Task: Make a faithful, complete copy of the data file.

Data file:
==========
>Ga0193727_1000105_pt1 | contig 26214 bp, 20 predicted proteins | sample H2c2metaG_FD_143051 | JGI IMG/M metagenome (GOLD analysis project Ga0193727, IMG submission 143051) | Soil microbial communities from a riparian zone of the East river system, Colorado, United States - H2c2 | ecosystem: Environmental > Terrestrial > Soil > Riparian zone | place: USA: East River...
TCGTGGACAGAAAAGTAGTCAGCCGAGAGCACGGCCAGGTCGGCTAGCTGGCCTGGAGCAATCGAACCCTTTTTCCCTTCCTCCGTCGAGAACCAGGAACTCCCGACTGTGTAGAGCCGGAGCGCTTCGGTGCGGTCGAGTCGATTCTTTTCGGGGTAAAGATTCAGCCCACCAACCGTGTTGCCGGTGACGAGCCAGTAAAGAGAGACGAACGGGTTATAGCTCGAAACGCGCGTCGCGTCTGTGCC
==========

>Ga0193727_1000105_pt1 | contig 26214 bp, 20 predicted proteins | sample H2c2metaG_FD_143051 | JGI IMG/M metagenome (GOLD analysis project Ga0193727, IMG submission 143051) | Soil microbial communities from a riparian zone of the East river system, Colorado, United States - H2c2 | ecosystem: Environmental > Terrestrial > Soil > Riparian zone | place: USA: East River...
TCGTGGACAGAAAAGTAGTCAGCCGAGAGCACGGCCAGGTCGGCTAGCTGGCCTGGAGCAATCGAACCCTTTTTCCCTTCCTCCGTCGAGAACCAGGAACTCCCGACTGTGTAGAGCCGGAGCGCTTCGGTGCGGTCGAGTCGATTCTTTTCGGGGTAAAGATTCAGCCCACCAACCGTGTTGCCGGTGACGAGCCAGTAAAGAGAGACGAACGGGTTATAGCTCGAAACGCGCGTCGCGTCTGTGCC